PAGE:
Is the Palestinian Authority collapsing in on itself?

We may well see the practical breakup of the Palestinian Authority into local councils that defy edicts from Fatah Central in Ramallah

Cartoon by Cox and Forkhum (
Nick Gray
On 2 November 2012 10:43

Fatah loses out in West Bank elections; thousands of Jerusalem Arabs want to be Israeli citizens and Palestinians would rather spend their money (and earn it) on Israel's side of the security barrier.

Are we seeing the collapse of the Palestinian Authority (PA) along with the two-state solution it was supposed to be promoting?

On October 20th, the PA held its first major round of elections since 2006 when Hamas came out on top in a surprise result.

In a shock to the restrictive policies of Fatah, a number of candidates rebelled and stood in opposition to their old party. Unfortunately for Fatah, many of them won as well.

There were local municipal elections in 93 areas of the PA and voters were faced with a mix of candidates from Fatah, Fatah rebels and various left-wing parties (no Hamas candidates, since Hamas boycotted the elections).

As reported on BBC News, Fatah only won in around 40% of the municipalities and four major towns and cities are now run by non-Fatah mayors and councils (including Ramallah, seat of PA government). This is a massive vote of no confidence in the corruption-ridden and oppressive PA regime - and there will be another round of elections in the remaining 82 municipal areas currently under Fatah control. Potentially, by Christmas, Fatah could find themselves with hardly anyone in the many towns and villages of the West Bank to govern.

Rubbing salt in the wound of chaotic election results came the news, released by Fatah's official with the "Jerusalem Portfolio", that more than 10,000 Jerusalem Arabs had been granted Israeli citizenship.

Since Jerusalem is being claimed by the PA for the capital of a Palestinian state, there may not be too many Palestinians left there to be its citizens. This exodus from PA control, against warnings and threats from both Fatah and Hamas, started in 1993 with the Oslo Accords as Jerusalem's Arab inhabitants realised what they would lose if the city came under Palestinian government.

Gone would be the top quality health care, access to good jobs and a standard of living unequalled in all the surrounding nations. Add to this the benefits of being part of a democracy and free access through Ben Gurion airport to the rest of the world and you can well understand the eagerness of many Palestinians to get the dark blue passport of Israeli citizenship. The applications have increased in recent years with fears of losing Israeli residence and coming back under PA control.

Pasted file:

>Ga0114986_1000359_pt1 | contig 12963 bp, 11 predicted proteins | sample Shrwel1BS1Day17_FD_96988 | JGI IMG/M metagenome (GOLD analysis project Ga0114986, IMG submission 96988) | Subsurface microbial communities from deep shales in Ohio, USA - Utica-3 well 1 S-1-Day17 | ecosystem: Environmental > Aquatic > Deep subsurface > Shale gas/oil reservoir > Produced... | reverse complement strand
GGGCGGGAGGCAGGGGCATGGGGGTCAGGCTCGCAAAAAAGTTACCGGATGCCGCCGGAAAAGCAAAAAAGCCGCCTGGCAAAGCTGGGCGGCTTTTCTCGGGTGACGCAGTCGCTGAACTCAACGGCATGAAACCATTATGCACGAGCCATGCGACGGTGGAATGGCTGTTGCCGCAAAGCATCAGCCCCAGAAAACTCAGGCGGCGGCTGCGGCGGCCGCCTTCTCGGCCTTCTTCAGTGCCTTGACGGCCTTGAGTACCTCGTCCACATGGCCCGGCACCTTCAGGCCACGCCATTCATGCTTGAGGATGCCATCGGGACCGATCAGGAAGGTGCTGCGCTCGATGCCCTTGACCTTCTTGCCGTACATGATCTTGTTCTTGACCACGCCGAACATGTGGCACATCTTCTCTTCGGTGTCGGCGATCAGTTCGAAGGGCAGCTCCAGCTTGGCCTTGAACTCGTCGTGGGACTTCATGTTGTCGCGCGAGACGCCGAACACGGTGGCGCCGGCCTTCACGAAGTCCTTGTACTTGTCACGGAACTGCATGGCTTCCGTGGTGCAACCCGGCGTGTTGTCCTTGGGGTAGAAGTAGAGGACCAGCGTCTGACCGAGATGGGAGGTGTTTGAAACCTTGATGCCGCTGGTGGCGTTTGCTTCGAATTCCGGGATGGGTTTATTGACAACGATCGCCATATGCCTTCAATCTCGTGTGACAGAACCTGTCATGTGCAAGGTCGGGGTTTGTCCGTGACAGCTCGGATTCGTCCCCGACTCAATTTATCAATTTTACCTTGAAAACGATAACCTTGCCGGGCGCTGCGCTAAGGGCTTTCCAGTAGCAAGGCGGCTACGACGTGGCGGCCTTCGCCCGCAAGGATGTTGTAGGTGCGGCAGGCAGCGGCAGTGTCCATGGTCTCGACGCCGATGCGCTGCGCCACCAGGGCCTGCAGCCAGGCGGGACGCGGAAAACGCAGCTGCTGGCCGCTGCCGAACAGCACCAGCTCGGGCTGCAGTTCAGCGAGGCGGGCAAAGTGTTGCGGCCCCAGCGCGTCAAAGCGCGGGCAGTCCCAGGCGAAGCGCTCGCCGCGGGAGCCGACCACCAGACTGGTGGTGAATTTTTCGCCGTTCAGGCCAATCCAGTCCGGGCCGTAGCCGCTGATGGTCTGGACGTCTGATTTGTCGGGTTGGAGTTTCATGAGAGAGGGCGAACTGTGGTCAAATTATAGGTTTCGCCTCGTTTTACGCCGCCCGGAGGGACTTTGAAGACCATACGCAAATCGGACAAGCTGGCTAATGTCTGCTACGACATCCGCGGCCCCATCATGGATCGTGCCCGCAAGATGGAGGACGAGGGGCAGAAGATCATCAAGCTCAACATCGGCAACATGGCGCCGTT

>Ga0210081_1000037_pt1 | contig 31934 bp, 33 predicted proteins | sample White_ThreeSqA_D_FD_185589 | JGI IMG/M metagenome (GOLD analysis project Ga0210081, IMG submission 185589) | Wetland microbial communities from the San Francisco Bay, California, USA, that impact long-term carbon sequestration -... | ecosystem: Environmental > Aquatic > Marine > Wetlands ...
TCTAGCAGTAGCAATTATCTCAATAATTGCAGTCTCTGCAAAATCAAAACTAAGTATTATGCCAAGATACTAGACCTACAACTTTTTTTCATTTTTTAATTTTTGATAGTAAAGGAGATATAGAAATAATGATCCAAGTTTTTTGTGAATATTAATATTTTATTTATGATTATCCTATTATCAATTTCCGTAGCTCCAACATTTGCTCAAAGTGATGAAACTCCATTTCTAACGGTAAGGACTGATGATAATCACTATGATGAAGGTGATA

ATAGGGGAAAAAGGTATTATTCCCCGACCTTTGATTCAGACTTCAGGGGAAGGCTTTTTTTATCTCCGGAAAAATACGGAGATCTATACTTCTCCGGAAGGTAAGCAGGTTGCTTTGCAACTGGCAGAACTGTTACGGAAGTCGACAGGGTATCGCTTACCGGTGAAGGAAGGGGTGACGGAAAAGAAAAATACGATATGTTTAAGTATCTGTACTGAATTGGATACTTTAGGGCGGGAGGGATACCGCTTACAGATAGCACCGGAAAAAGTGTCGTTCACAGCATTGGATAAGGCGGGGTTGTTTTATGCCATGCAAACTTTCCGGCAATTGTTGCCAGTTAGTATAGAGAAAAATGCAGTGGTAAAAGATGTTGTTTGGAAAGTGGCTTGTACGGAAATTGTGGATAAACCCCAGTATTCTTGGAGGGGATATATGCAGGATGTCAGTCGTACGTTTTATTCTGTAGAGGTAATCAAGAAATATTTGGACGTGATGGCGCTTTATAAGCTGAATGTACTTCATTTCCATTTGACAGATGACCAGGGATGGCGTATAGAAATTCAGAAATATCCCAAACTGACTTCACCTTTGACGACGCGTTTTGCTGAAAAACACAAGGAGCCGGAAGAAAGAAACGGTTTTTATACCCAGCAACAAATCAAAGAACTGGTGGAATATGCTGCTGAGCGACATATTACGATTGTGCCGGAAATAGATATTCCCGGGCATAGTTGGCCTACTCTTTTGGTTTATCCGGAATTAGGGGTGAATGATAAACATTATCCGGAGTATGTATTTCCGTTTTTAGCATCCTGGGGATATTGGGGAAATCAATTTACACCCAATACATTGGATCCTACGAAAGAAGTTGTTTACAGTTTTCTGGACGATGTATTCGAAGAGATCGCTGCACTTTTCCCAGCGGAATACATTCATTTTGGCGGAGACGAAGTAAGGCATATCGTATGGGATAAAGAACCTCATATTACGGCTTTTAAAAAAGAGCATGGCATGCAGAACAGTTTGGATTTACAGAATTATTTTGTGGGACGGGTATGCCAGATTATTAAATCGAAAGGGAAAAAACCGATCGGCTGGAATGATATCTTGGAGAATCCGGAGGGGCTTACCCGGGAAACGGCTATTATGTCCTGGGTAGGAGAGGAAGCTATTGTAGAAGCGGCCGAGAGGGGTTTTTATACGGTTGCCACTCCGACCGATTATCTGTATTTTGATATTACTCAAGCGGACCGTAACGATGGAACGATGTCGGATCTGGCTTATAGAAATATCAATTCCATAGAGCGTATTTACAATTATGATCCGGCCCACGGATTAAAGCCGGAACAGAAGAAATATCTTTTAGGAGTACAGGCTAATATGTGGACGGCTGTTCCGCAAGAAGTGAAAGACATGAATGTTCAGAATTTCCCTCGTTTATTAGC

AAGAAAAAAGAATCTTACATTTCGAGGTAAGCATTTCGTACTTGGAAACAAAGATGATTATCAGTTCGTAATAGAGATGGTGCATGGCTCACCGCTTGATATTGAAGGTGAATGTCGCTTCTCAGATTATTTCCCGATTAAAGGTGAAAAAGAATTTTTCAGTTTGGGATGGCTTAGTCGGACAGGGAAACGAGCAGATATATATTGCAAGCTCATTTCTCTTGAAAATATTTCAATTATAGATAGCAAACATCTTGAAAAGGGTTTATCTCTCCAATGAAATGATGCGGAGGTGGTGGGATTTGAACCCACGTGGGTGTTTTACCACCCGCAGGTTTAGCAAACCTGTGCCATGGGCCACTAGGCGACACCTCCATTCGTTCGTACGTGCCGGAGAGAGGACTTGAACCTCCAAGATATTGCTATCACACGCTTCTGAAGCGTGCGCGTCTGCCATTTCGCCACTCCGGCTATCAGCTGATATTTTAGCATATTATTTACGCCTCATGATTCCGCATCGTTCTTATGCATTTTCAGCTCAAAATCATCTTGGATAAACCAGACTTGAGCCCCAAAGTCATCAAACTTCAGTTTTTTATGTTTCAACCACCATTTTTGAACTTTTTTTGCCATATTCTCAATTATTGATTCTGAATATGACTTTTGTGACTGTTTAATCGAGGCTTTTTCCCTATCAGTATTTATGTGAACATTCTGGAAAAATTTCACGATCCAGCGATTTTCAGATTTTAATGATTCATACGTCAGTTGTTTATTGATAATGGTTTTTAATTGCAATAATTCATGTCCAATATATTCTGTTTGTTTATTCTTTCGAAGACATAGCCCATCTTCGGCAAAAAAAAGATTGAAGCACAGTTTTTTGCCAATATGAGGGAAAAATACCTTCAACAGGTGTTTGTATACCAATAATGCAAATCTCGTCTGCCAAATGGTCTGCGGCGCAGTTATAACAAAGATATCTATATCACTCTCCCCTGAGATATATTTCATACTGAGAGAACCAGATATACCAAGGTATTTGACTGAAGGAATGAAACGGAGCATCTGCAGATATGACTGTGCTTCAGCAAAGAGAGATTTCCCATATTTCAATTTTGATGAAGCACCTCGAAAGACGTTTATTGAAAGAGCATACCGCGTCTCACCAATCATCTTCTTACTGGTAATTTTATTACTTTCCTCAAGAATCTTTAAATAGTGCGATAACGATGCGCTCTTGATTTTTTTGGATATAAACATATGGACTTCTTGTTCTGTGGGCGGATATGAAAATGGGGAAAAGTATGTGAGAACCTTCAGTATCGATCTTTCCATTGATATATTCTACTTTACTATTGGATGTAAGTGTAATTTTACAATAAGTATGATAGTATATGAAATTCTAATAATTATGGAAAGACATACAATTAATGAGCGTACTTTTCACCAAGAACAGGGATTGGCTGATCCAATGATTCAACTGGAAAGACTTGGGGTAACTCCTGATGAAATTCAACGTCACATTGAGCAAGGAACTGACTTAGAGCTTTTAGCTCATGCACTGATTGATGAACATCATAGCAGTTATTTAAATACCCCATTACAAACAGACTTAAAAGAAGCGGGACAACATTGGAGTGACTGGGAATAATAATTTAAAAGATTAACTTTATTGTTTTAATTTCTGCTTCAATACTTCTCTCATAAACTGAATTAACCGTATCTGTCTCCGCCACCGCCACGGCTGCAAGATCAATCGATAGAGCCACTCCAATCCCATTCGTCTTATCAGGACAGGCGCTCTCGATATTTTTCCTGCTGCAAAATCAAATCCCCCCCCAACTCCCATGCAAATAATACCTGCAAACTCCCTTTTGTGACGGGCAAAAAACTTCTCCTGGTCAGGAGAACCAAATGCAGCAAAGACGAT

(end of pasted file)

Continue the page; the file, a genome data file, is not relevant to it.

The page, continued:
Just a week before the municipal elections and with unemployment in the PA area running at 17%, Israel increased the number of work permits for Palestinians by 10,000 to 40,000. That's official permits - it's believed that up to another 60,000 Palestinians are working in Israel illegally. And many Palestinians work in the "illegal" Israeli settlements in the West Bank as well; an arrangement forbidden by the PA but profitable for both Palestinian workers and settlement employers (but that's a whole other blog post by itself).

There are other indications of the impending collapse of the PA, adding to the futility of Mahmoud Abbas' attempts to move towards a UN-recognised state. For one, the PA is bankrupt. Its Arab donors are letting it down and not paying up. Western donor nations are being pushed to increase donations, yet the PA still pours money into paying imprisoned terrorists salaries instead of its own officials and corruption is as rife as ever. Donors to the PA are pouring their dollars into a big black hole.

After years of rampant corruption, violent gagging of independent Palestinian media outlets and only a chaotic appearance of democracy, the "old guard" PA has lost all credibility on the Palestinian street. This was clearly indicated by the rebellion of so many Fatah candidates in the municipal elections, standing (and winning) as independents against their own political leaders.

Abbas may go back to the UN again this year to apply for an upgrade to his current observer status. But since he has little political credit among his own people, no money to boost his economy and not even agreed borders for his dream state, an independent Palestine remains just that - a dream.

Watch the remaining municipal elections in November carefully. We may well see the practical breakup of the PA regime into semi-autonomous local councils defying edicts from Fatah Central in Ramallah. This could prove beneficial to local citizens as their towns decide  their own economic relations with Israel, but fatal to the overall aims of Fatah and the PLO and a total waste of nearly twenty years of "two state" diplomacy.

Nick Gray is the Director of Christian Middle East Watch. He blogs at and tweets at @cmew2

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